Stay or Go. 21st Sunday OT

Here are links to the letters of Bishop Braxton and Pope Francis, which Bishop Braxton asked to be read at all Masses, printed in bulletins, and posted on websites. We didn't get them in the bulletin but I'll have paper copies available next weekend.

In this fourth and final consecutive passage from the Bread of Life discourse in John 6, we get to see the fallout from this teaching of Jesus. He’s been shocking and even disturbing them. You tell me, how would you react to a man who was telling you you’d live forever if you drank his blood? But the more they press Him, the more he just doubles down: Yes, I’m really saying that. You have to eat my Body and drink my Blood.

Many Christians react the same way today, and again, it’s no wonder. Surely Jesus means something symbolic or poetic here. But there’s a very good reason that belief can’t work. And it’s what we’re going to focus on this week. The first focus was the Eucharist as receiving Jesus, and the second was the Eucharist as offering Jesus. The third was the Eucharist as what makes us the Church and makes us one with each other, with all Christians, and with the people we love, even those who have died.

This final week is about rejection.

As the Bread of Life teaching ends, something dramatic happens. This crowd that’s been following Jesus everywhere… remember, these are the people He just miraculously fed with a few fish and loaves, the people who a few verses ago wanted to make Him king… this is the moment when many of them abandon Him. They were really into the multiplication of loaves, they dug His teaching up until now, but this Body-and-Blood stuff is too much and they walk away.

A crucial observation: He lets them. He watches them go. He doesn’t call after them, “hey, hold on a sec, it’s only a symbol!” Would Jesus have let people leave the Way, the Truth, and the Life, over a misunderstanding? No way. He watches them go because they’ve understood what He’s saying and they reject it. He says, “The words I have spoken to you are Spirit and life. But there are some of you who do not believe.” John explains: “Jesus knew from the start who would not believe and the one who would betray Him.”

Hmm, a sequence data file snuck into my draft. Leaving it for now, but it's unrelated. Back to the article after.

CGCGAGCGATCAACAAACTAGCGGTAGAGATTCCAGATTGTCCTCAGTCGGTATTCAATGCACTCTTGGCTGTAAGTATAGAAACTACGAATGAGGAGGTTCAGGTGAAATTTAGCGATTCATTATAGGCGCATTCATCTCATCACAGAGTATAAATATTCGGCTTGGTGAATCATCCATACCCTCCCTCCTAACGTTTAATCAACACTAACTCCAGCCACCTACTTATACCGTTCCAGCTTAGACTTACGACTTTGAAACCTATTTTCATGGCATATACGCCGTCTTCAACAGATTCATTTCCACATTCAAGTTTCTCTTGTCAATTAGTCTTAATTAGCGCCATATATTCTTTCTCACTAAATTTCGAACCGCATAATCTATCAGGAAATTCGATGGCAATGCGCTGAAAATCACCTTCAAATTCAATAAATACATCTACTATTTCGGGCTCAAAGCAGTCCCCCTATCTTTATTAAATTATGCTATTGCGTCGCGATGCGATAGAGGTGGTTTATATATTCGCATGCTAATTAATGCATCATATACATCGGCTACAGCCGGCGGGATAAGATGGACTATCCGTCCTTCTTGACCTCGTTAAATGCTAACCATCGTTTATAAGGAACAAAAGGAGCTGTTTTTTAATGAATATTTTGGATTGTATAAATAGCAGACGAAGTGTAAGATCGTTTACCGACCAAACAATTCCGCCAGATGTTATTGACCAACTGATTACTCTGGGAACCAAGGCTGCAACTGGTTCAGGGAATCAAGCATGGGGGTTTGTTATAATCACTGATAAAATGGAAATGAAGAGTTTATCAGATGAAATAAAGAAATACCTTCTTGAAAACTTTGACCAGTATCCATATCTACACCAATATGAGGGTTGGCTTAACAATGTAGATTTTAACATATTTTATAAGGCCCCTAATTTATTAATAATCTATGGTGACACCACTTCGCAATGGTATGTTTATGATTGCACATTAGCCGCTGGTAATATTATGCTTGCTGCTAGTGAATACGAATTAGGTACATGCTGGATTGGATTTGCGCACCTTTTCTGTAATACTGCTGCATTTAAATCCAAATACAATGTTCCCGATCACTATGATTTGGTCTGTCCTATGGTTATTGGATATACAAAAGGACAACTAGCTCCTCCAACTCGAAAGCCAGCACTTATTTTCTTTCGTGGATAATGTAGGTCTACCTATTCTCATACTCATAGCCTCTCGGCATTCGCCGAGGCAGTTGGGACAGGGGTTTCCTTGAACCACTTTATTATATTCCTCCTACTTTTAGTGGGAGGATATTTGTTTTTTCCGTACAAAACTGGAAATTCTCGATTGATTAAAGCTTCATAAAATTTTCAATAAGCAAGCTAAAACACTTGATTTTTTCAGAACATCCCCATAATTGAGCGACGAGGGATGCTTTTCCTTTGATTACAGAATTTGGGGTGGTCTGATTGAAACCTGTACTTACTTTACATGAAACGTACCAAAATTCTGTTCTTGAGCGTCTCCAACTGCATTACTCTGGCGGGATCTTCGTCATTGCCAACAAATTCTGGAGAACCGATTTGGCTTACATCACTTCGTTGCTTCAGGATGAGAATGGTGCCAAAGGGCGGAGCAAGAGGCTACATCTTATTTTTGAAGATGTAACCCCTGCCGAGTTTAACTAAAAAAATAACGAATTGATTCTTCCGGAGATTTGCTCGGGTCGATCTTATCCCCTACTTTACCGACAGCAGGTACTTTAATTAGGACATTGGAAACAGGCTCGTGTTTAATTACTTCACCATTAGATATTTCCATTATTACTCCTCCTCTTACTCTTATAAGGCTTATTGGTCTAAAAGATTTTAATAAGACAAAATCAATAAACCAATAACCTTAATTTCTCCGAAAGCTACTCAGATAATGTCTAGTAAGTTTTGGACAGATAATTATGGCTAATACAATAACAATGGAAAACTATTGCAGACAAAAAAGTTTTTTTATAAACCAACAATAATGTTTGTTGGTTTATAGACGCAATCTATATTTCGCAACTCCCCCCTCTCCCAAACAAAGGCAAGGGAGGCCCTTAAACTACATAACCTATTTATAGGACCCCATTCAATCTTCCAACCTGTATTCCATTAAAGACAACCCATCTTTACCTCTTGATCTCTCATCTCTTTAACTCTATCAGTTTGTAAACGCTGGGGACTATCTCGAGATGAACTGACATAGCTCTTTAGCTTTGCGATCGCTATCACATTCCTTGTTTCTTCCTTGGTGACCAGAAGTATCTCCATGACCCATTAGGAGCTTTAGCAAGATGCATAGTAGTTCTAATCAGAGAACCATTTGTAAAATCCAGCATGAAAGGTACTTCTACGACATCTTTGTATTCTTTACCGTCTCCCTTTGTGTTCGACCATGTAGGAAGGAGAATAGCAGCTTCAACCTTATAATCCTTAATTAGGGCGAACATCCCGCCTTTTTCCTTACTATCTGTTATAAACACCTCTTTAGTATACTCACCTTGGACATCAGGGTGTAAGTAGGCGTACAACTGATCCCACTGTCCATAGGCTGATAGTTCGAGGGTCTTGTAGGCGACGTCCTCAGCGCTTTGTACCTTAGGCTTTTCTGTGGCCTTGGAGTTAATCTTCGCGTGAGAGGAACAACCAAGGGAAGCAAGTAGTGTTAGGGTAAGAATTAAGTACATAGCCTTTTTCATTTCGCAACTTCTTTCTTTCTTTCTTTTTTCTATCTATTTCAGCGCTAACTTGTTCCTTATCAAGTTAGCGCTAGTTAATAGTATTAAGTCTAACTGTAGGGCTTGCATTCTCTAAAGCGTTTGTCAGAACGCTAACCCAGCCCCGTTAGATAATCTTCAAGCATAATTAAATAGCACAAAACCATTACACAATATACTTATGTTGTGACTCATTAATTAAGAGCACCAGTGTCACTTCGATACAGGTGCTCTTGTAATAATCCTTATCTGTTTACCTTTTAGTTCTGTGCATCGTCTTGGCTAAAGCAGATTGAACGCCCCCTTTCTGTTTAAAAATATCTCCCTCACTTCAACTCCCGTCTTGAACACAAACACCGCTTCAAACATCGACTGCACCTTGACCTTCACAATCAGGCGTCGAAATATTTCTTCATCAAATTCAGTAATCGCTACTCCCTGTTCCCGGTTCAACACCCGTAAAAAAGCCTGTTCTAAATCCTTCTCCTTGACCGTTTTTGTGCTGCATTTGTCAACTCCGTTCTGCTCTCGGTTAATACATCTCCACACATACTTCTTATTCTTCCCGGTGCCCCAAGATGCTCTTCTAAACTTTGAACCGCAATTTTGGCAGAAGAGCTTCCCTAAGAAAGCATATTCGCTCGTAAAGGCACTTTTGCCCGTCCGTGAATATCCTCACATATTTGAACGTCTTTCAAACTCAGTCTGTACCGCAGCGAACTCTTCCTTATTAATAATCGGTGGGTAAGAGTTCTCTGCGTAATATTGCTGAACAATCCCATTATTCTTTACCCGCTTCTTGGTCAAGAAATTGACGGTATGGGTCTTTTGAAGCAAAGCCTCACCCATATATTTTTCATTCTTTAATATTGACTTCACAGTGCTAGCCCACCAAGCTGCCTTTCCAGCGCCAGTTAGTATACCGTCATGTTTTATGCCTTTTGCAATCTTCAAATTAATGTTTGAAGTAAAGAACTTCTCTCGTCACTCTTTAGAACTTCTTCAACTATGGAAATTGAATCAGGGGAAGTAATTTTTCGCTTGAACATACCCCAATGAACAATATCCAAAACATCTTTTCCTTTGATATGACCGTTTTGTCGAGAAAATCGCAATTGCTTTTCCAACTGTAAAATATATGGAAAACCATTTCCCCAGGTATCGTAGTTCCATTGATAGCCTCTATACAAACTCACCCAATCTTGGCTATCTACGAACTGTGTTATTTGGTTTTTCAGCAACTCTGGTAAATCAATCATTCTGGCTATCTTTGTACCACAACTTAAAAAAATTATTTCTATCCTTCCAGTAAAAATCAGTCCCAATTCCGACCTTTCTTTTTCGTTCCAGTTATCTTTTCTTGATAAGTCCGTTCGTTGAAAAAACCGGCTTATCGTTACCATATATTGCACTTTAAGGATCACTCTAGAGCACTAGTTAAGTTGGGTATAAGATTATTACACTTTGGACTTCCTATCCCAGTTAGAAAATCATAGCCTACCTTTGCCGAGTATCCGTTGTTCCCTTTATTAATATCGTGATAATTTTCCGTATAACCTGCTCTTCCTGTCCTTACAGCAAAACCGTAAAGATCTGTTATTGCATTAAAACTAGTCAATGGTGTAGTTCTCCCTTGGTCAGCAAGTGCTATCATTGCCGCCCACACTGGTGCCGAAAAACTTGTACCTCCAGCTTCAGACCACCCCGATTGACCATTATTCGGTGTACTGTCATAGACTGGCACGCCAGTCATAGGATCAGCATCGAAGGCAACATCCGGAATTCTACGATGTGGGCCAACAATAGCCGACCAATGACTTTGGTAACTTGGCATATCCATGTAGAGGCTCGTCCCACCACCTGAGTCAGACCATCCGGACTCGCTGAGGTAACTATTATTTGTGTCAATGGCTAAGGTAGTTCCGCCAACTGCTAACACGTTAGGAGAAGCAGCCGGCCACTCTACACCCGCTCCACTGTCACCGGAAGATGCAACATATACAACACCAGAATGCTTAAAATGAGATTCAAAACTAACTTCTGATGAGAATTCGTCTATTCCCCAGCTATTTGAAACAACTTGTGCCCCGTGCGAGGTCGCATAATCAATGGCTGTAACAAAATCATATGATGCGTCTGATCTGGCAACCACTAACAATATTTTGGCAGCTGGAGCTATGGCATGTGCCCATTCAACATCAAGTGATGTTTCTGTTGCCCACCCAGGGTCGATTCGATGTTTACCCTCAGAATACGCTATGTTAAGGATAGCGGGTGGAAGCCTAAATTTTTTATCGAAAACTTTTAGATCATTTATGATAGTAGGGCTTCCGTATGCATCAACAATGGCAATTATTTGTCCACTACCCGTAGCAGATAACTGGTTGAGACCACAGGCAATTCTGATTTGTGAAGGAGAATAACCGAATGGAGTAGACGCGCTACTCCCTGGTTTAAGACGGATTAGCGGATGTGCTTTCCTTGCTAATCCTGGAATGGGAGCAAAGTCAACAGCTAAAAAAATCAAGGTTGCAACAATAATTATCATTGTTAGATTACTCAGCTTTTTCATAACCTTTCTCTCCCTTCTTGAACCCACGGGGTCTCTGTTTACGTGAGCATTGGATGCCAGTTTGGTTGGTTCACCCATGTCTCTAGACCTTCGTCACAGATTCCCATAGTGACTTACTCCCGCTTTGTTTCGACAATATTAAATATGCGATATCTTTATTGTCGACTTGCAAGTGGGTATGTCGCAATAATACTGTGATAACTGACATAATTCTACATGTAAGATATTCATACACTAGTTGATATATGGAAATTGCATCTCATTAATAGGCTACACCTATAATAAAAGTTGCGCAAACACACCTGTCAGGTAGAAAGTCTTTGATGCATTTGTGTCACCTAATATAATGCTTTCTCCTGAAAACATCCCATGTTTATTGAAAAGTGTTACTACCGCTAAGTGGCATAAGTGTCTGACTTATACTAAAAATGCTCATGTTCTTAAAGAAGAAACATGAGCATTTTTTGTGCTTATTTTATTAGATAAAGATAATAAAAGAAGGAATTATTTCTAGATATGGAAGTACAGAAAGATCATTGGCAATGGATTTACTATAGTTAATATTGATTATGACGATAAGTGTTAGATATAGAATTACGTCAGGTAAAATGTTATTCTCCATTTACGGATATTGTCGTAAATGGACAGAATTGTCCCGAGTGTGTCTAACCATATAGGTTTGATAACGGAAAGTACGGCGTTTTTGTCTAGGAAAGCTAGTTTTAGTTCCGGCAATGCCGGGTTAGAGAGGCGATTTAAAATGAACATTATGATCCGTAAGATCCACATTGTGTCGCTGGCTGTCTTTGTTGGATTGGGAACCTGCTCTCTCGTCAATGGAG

Woah… did you catch that? This is the first reference in the Gospel to the betrayal of Judas. Is it an accident that it happens here? And let’s think now, when will Judas’ betrayal be completed? At the Last Supper, when the Bread of Life Jesus is talking about here is given for the first time.

These people wanted to make Him their King… and they wanted a king of a particular sort. Jesus is King, but not how they wanted. He’s a King who gives his Body and Blood, His very life, to His friends. He doesn’t rule from a distant palace and issue decrees to relieve us of the burden of freedom. He comes into our lives in a way so intimate, so close, that only God could do it.

This is the greatest moment of rejection Jesus will experience before His Passion, and it centers on the Eucharist. The tragic pattern continues, ever since. How many have walked away from Him? How many have heard His words of Spirit and life, and even received Him in the Eucharist, and still walked away? How many of us reject Him even now, receiving this Sacrament but withholding true conversion, accepting and embracing sin in our lives, choosing a million worldly concerns over deeper union with Jesus?

That’s all of us, in one way or another — what is sin but the rejection of Jesus? To think of the complete and vulnerable gift of Himself, and all the ways we reject and betray Him, is to understand more and more why this Christianity thing is all about mercy. So much mercy. Jesus, I’m so sorry. But along with that repentance comes such joy, because mercy is all we find. Jesus offering Himself again, and again, and again.

Maybe you’ve experienced rejection. Maybe remembering how that feels can help you appreciate the love that never stops offering Himself, never stops welcoming us back.

He wants to be our food… and it’s easy to relate to the confused crowd and their questioning because it is almost too much to believe. Even the Apostles didn’t accept it easily. “Will you leave me too?” “To whom should we go? You have the words of everlasting life.” It’s hardly a resounding affirmation. But it’s a beautiful, faith-filled refusal to abandon Him over a teaching that stretches their faith.

And with a lifetime of living it and praying it, the beauty and fittingness start to come in to focus. By the time they’re writing the New Testament, after seeing His Resurrection and Ascension, they’re able to understand and believe: the perfection of Jesus’ gift of Himself, the completeness of it, the humility, the simplicity. To be made of Jesus. To become what we eat.


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